Description

Josiah Wedgwood and Sons, commonly known as Wedgwood, is a fine china, porcelain, and luxury accessories company founded on 1 May 1759 by English potter and entrepreneur Josiah Wedgwood.

Wedgwood's best known product is jasperware, created to look like ancient cameo glass. It was inspired by the Portland Vase, a Roman vessel which is now a museum piece. The first jasperware colour was Portland Blue, an innovation that required experiments with more than 3,000 samples. In recognition of the importance of his pyrometric beads (pyrometer), Josiah Wedgwood was elected a member of the Royal Society in 1783. The Wedgwood Prestige collection sold replicas of the original designs, as well as modern neo-classical style jasperware.

Alloy:
• center: 0.925 sterling silver
• ring: 0.925 sterling silver plated with fine gold

Obverse

The fifth crowned portrait of HM Queen Elizabeth II facing right, wearing the George IV State Diadem and drop earrings.

The George IV State Diadem, officially the Diamond Diadem, is a type of crown that was made in 1820 for King George IV. The diadem is worn by queens and queens consort in procession to coronations and State Openings of Parliament. The piece of jewelry has been featured in paintings and on stamps and currency. It can be seen in the Queen's Gallery at Buckingham Palace.

ELIZABETH II DEI GRATIA REGINA FIDEI DEFENSATRIX means Elizabeth II, by the grace of God, Queen and Defender of the Faith.

Engraver: Jody Clark

ELIZABETH II·D·G·REG·F·D·2 POUNDS·
J.C

Reverse

Depicts Wedgwood Portland Vase, dates below.

The Portland Vase is a Roman cameo glass vase, which is dated to between AD 1 and AD 25, though low BC dates have some scholarly support. It is the best known piece of Roman cameo glass and has served as an inspiration to many glass and porcelain makers from about the beginning of the 18th century onwards. It is first recorded in Rome in 1600–1601, and since 1810 has been in the British Museum in London.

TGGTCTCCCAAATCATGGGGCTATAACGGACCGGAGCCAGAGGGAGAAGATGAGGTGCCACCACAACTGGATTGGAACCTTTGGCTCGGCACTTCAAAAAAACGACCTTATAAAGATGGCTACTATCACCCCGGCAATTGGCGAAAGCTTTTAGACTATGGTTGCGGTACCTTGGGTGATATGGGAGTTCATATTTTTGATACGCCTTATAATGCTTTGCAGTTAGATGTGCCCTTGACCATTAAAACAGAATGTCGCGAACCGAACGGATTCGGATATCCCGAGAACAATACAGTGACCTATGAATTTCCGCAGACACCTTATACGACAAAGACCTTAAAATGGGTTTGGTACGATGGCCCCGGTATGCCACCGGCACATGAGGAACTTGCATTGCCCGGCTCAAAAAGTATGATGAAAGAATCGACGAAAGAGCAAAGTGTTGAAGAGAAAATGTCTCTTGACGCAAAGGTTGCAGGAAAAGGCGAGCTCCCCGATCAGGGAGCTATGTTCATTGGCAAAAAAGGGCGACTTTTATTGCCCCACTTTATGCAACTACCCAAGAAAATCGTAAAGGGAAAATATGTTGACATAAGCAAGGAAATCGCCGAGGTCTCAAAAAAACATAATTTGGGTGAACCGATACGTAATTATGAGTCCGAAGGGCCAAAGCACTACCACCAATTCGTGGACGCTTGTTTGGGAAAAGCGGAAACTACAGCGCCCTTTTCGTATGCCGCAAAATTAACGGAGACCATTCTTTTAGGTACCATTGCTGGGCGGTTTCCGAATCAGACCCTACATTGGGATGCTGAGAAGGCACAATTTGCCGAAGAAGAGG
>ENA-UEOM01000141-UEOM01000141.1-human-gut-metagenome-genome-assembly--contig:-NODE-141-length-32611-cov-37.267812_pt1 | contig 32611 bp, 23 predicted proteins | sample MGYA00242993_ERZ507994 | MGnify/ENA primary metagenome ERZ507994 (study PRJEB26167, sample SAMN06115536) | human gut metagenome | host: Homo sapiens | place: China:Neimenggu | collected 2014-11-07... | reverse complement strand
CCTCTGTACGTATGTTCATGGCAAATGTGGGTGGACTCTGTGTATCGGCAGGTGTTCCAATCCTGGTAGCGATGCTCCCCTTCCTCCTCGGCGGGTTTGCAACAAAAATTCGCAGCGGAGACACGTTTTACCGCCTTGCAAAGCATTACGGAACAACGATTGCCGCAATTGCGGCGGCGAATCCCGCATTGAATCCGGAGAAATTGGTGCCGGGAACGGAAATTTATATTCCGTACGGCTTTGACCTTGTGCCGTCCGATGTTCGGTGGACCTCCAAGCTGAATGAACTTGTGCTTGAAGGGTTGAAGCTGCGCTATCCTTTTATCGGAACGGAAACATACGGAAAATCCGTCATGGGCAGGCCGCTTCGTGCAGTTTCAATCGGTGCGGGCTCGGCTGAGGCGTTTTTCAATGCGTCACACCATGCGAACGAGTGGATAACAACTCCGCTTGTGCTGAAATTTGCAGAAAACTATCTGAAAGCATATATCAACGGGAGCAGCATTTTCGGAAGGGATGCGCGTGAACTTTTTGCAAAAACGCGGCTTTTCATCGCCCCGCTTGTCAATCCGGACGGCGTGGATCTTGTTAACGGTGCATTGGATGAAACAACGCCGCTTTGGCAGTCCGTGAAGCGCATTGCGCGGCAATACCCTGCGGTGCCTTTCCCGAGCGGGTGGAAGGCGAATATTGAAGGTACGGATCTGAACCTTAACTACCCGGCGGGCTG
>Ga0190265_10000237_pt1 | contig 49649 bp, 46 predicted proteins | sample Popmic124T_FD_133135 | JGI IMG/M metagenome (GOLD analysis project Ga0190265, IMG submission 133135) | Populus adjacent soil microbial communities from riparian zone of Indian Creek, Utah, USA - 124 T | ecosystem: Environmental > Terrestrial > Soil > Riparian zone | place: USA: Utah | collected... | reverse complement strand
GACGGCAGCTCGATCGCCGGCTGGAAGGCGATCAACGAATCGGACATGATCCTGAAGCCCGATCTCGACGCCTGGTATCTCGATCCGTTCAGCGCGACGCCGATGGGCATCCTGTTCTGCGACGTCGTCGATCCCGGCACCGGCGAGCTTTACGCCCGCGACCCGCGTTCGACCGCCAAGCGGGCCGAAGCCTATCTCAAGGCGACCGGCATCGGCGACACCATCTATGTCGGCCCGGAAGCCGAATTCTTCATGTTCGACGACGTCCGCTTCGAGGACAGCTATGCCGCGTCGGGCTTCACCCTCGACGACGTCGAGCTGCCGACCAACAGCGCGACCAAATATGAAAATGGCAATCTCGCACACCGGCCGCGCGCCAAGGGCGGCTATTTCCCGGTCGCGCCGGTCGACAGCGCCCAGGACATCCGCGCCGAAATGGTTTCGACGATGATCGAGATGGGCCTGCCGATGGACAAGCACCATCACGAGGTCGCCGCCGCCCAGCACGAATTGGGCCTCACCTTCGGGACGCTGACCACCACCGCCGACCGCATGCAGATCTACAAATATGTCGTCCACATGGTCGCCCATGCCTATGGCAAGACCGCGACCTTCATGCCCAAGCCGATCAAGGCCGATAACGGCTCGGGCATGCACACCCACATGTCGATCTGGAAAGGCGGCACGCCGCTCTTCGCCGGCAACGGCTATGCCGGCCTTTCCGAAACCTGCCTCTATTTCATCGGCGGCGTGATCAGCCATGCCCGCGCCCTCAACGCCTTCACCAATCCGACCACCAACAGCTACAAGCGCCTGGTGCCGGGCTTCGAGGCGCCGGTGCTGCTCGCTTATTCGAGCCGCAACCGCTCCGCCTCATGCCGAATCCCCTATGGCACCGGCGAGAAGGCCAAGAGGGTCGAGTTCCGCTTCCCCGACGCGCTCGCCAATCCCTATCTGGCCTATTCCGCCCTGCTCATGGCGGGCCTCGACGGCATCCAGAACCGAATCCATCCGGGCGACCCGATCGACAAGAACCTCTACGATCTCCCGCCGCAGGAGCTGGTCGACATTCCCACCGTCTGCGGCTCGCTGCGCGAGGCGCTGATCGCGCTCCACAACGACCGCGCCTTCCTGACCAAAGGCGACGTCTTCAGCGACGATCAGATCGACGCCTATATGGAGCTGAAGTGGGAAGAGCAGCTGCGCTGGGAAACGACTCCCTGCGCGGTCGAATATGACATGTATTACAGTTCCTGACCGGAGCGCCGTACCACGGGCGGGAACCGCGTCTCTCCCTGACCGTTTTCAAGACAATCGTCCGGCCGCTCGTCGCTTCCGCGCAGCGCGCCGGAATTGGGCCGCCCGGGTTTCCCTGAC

The vase is about 25 centimetres (9.8 in) high and 56 cm (22 in) in circumference. It is made of violet-blue glass, and surrounded with a single continuous white glass cameo making two distinct scenes, depicting seven human figures, plus a large snake, and two bearded and horned heads below the handles, marking the break between the scenes. The meaning of the images on the vase is unclear, and none of the many theories put forward has been found generally satisfactory. They fall into two main groups: mythological and historical, though a historical interpretation of a myth is also a possibility.

Engraver: Wedgwood Design Team

WEDGWOOD
1759-2019

Edge

Josiah Wedgwood (1750–95), the best-known pottery manufacturer in Europe, was well-known for the epigram ‘Everything gives way to experiment’.

EVERYTHING GIVES WAY TO EXPERIMENT

Characteristics
Type Commemorative Issue (Non-circulating)
Material Bi-Metallic
Ring Gold Plated Silver
Center Silver
Weight 12 g
Diameter 28.4 mm
Thickness -
Shape round
Alignment Medal
Mint
Royal Mint

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